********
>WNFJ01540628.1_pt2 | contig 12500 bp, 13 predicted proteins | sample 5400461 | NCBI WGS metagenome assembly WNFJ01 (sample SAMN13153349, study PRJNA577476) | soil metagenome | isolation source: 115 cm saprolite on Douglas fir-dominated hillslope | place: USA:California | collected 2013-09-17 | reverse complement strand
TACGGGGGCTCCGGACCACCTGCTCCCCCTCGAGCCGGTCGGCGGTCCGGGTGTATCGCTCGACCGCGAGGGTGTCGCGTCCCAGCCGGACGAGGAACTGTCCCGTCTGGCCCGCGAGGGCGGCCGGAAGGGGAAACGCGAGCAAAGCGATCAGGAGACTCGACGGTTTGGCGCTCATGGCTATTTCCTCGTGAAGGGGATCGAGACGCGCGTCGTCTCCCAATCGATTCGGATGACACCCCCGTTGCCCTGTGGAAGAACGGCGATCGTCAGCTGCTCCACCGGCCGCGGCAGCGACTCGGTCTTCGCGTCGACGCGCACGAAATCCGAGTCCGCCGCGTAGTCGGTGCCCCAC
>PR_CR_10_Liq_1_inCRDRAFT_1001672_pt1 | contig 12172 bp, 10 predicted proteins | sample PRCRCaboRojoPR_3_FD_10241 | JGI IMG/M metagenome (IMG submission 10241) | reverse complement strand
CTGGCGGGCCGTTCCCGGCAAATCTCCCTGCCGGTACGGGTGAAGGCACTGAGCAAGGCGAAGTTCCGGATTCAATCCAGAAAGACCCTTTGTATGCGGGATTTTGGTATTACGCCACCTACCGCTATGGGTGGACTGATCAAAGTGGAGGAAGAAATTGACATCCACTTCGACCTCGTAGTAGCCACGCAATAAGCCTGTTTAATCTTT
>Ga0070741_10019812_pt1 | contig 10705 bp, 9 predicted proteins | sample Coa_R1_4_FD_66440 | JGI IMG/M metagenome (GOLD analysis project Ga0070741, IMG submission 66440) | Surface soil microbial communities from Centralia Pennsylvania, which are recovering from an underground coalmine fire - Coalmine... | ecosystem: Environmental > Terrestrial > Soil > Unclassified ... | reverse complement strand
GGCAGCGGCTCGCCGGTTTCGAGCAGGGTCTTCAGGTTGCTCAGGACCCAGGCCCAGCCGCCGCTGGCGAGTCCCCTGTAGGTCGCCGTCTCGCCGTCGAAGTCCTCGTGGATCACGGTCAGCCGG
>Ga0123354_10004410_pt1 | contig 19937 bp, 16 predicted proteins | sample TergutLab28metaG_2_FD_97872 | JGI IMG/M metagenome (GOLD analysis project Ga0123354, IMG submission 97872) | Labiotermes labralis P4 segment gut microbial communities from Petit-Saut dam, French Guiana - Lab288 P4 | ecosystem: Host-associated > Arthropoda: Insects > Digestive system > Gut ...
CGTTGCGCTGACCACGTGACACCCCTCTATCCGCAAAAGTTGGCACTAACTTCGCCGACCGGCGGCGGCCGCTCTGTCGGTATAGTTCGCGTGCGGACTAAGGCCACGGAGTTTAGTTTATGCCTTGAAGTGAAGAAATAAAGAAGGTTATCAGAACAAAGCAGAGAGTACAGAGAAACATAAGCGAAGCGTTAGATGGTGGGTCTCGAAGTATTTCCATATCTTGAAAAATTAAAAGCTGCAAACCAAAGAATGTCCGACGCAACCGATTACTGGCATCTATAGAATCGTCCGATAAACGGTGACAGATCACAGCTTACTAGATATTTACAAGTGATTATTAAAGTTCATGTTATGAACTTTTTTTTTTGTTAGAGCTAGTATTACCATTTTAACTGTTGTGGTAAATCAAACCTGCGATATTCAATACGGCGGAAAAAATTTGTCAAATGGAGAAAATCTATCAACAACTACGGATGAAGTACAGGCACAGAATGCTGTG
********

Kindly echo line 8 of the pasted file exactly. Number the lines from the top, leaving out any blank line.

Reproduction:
CGTTGCGCTGACCACGTGACACCCCTCTATCCGCAAAAGTTGGCACTAACTTCGCCGACCGGCGGCGGCCGCTCTGTCGGTATAGTTCGCGTGCGGACTAAGGCCACGGAGTTTAGTTTATGCCTTGAAGTGAAGAAATAAAGAAGGTTATCAGAACAAAGCAGAGAGTACAGAGAAACATAAGCGAAGCGTTAGATGGTGGGTCTCGAAGTATTTCCATATCTTGAAAAATTAAAAGCTGCAAACCAAAGAATGTCCGACGCAACCGATTACTGGCATCTATAGAATCGTCCGATAAACGGTGACAGATCACAGCTTACTAGATATTTACAAGTGATTATTAAAGTTCATGTTATGAACTTTTTTTTTTGTTAGAGCTAGTATTACCATTTTAACTGTTGTGGTAAATCAAACCTGCGATATTCAATACGGCGGAAAAAATTTGTCAAATGGAGAAAATCTATCAACAACTACGGATGAAGTACAGGCACAGAATGCTGTG